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Short-term water-carbon interactions regulate interannual variability in ecosystem responses to changing climates

Presentation Date
Thursday, December 10, 2020 at 5:54am



The terrestrial carbon and water cycles are primarily driven by photosynthesis and transpiration that are both regulated by plant stomatal conductance. Such a physiological link not only determines ecosystem functioning, but also modulates flux exchanges between the biosphere and the atmosphere. The relationship between water losses via transpiration relative to carbon gains via photosynthesis can be estimated by plant water-use efficiency (WUE), a metric that involves multiple definitions across leaf to ecosystem scales. Despite its various functional forms, forest WUE trends inferred from different approaches ubiquitously increase in recent decades. Although several mechanisms have been proposed to explain rising forest WUE at seasonal time scales, none of them have examined the intra-seasonal variability of WUE and its impacts on long-term WUE trends. Here, we analyze the statistical distribution of sub-seasonal WUE at 33 eddy covariance sites with at least 10 years of measurements to investigate the effects of short-term WUE variability. Our random-forest variable importance analysis suggests that recent increases in site-specific WUE observations are strongly correlated with the corresponding trends inferred from its 95th percentile. Further, our results demonstrate that seasonal mean WUE correlates well (r = 0.75 to 0.89) with the number of most active hours (i.e., cumulated hours when WUE exceeds a site-specific percentile), highlighting the importance of short-term favorable microclimatic conditions. Collectively, our findings suggest that a proper representation of seasonal cycles in WUE is needed to mechanistically explain recent increases in WUE observations and improve estimates in terrestrial carbon and water cycles.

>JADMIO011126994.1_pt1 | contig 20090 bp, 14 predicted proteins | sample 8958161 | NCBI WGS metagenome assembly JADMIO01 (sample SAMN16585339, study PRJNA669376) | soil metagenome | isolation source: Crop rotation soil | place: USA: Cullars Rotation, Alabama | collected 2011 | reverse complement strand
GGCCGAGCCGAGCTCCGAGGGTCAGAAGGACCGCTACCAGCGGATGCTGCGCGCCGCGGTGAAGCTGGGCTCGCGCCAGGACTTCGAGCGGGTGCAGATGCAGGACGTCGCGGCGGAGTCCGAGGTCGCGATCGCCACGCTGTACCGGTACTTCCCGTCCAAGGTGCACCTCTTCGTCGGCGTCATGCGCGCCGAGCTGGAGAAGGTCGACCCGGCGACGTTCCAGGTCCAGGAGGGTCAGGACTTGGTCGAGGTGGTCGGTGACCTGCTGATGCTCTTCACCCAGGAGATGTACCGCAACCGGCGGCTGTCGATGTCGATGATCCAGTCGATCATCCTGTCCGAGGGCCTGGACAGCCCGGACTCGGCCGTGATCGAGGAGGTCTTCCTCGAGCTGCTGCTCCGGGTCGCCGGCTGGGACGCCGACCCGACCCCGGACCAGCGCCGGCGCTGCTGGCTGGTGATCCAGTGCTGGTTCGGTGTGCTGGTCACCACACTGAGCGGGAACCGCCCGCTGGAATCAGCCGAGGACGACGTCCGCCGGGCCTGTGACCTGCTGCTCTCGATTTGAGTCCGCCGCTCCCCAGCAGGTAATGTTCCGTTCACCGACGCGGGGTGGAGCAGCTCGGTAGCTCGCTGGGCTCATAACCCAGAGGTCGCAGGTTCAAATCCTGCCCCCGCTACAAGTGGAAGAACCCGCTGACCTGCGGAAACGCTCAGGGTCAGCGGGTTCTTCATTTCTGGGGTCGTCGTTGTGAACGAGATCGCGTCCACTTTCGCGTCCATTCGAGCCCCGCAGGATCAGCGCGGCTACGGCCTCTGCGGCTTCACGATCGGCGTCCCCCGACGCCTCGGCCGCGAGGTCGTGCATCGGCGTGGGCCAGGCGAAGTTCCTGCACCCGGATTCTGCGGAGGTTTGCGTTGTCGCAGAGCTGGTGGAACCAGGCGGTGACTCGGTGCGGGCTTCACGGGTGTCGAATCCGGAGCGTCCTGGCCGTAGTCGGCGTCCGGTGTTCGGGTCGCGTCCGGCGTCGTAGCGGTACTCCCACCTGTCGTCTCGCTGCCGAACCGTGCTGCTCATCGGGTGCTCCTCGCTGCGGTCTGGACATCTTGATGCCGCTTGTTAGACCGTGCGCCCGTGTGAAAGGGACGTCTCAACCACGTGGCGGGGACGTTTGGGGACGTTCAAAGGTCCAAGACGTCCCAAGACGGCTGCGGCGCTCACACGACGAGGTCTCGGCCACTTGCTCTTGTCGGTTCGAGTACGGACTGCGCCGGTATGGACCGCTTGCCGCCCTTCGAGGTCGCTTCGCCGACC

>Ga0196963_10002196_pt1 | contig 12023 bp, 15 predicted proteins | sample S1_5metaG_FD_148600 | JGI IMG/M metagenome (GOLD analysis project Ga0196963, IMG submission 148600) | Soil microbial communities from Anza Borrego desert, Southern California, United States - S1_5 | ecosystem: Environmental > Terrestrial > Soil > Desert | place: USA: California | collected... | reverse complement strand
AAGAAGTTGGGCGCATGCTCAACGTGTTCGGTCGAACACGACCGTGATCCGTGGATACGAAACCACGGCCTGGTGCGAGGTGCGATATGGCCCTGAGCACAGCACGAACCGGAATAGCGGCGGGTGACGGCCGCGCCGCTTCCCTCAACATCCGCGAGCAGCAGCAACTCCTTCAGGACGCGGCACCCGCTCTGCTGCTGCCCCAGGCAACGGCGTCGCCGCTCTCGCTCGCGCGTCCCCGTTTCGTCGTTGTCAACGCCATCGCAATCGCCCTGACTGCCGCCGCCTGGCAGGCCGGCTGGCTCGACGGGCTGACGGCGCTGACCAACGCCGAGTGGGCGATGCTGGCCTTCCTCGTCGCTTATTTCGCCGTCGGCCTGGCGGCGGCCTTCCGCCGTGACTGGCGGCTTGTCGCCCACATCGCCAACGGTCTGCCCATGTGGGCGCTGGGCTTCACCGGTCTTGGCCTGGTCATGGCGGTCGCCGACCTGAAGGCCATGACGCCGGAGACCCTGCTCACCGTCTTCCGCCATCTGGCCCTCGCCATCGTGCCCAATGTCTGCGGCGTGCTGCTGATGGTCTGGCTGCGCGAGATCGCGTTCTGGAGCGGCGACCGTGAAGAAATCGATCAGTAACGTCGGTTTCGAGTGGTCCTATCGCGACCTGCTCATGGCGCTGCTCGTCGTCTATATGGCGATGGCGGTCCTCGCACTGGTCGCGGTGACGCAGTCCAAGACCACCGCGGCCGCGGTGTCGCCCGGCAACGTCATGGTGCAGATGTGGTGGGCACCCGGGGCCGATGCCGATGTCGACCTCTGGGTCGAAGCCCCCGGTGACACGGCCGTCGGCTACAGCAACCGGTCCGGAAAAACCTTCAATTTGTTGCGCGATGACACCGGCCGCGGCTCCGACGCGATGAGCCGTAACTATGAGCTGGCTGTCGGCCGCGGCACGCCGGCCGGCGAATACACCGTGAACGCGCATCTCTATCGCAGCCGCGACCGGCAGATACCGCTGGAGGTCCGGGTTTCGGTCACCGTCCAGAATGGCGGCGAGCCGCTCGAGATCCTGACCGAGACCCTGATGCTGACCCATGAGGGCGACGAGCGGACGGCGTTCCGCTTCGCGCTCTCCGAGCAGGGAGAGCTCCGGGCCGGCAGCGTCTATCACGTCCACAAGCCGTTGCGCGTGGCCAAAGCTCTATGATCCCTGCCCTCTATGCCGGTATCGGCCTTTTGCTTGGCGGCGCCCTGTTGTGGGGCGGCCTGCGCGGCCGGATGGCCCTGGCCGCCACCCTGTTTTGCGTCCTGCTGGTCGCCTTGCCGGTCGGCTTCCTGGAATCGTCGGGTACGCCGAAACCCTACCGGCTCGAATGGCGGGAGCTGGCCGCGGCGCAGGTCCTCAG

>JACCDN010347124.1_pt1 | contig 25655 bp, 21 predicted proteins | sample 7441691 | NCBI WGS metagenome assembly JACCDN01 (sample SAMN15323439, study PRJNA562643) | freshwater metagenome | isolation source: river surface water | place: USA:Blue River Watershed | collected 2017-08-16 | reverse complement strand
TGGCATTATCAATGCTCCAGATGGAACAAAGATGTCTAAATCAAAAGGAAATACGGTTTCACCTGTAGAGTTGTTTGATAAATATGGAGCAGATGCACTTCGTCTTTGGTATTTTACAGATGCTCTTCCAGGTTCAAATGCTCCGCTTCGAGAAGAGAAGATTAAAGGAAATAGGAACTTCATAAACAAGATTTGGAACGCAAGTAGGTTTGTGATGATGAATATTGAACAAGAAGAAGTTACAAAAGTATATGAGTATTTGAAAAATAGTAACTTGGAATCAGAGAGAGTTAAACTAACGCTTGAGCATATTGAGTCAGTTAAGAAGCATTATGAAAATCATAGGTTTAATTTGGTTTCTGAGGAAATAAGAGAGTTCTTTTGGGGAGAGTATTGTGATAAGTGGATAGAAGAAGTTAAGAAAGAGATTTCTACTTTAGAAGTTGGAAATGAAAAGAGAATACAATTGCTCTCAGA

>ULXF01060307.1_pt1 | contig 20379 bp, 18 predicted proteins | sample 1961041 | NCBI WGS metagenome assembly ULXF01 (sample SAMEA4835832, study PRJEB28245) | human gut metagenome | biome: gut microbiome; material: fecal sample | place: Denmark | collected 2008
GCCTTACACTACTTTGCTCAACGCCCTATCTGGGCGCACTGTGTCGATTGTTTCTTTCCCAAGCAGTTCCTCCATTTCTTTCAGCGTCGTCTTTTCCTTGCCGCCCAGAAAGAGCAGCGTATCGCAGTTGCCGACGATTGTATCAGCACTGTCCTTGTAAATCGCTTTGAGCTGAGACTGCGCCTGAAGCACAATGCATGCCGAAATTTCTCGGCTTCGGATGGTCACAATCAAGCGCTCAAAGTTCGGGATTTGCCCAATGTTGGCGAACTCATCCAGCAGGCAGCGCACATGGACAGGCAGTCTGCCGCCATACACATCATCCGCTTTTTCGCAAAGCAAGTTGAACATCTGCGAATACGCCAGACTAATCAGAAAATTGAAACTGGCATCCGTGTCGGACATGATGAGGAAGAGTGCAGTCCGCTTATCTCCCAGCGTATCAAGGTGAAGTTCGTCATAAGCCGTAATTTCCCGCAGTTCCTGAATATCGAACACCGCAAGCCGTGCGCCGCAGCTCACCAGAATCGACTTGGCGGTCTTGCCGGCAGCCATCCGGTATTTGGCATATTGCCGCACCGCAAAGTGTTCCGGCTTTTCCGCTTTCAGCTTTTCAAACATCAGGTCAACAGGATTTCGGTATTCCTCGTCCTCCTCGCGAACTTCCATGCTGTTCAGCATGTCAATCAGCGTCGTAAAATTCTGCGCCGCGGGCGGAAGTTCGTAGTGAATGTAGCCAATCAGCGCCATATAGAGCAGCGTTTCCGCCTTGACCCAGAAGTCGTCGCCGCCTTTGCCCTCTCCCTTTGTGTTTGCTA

Funding Program Area(s)